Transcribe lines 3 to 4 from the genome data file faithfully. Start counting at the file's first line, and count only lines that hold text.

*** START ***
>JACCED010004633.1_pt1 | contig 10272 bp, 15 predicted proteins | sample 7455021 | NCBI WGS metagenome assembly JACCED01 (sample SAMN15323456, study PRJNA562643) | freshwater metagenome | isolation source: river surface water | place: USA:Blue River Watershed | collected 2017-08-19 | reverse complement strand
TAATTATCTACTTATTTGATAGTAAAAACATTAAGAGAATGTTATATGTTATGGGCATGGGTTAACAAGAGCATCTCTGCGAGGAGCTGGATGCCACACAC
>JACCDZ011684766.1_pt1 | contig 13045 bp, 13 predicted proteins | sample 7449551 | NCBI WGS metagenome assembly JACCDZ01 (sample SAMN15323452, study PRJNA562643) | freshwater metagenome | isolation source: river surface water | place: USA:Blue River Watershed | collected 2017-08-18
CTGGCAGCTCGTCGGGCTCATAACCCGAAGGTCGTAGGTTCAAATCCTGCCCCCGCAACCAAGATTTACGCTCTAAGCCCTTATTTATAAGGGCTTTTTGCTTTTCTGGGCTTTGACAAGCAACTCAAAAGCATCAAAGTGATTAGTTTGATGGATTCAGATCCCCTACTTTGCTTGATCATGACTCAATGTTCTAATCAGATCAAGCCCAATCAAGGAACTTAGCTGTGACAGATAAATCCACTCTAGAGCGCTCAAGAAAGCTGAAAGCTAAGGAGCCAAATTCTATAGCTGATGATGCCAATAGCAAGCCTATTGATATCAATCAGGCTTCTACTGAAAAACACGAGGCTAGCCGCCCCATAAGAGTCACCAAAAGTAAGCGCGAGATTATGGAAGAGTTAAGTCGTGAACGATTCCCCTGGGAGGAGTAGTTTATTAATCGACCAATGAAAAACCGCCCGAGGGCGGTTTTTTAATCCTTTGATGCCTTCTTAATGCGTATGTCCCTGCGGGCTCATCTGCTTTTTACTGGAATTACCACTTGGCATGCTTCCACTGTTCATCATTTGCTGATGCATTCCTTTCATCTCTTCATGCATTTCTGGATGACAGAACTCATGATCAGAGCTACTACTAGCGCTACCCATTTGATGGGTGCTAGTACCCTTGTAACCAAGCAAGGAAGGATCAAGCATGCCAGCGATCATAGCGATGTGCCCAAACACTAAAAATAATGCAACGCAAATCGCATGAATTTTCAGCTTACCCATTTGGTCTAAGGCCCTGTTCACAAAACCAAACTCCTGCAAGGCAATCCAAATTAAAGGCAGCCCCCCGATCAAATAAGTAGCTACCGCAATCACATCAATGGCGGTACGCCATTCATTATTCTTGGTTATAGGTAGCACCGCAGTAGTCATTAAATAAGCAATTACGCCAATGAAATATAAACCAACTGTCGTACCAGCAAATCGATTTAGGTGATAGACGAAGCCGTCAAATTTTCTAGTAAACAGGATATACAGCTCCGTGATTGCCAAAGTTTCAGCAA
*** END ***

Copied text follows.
>JACCDZ011684766.1_pt1 | contig 13045 bp, 13 predicted proteins | sample 7449551 | NCBI WGS metagenome assembly JACCDZ01 (sample SAMN15323452, study PRJNA562643) | freshwater metagenome | isolation source: river surface water | place: USA:Blue River Watershed | collected 2017-08-18
CTGGCAGCTCGTCGGGCTCATAACCCGAAGGTCGTAGGTTCAAATCCTGCCCCCGCAACCAAGATTTACGCTCTAAGCCCTTATTTATAAGGGCTTTTTGCTTTTCTGGGCTTTGACAAGCAACTCAAAAGCATCAAAGTGATTAGTTTGATGGATTCAGATCCCCTACTTTGCTTGATCATGACTCAATGTTCTAATCAGATCAAGCCCAATCAAGGAACTTAGCTGTGACAGATAAATCCACTCTAGAGCGCTCAAGAAAGCTGAAAGCTAAGGAGCCAAATTCTATAGCTGATGATGCCAATAGCAAGCCTATTGATATCAATCAGGCTTCTACTGAAAAACACGAGGCTAGCCGCCCCATAAGAGTCACCAAAAGTAAGCGCGAGATTATGGAAGAGTTAAGTCGTGAACGATTCCCCTGGGAGGAGTAGTTTATTAATCGACCAATGAAAAACCGCCCGAGGGCGGTTTTTTAATCCTTTGATGCCTTCTTAATGCGTATGTCCCTGCGGGCTCATCTGCTTTTTACTGGAATTACCACTTGGCATGCTTCCACTGTTCATCATTTGCTGATGCATTCCTTTCATCTCTTCATGCATTTCTGGATGACAGAACTCATGATCAGAGCTACTACTAGCGCTACCCATTTGATGGGTGCTAGTACCCTTGTAACCAAGCAAGGAAGGATCAAGCATGCCAGCGATCATAGCGATGTGCCCAAACACTAAAAATAATGCAACGCAAATCGCATGAATTTTCAGCTTACCCATTTGGTCTAAGGCCCTGTTCACAAAACCAAACTCCTGCAAGGCAATCCAAATTAAAGGCAGCCCCCCGATCAAATAAGTAGCTACCGCAATCACATCAATGGCGGTACGCCATTCATTATTCTTGGTTATAGGTAGCACCGCAGTAGTCATTAAATAAGCAATTACGCCAATGAAATATAAACCAACTGTCGTACCAGCAAATCGATTTAGGTGATAGACGAAGCCGTCAAATTTTCTAGTAAACAGGATATACAGCTCCGTGATTGCCAAAGTTTCAGCAA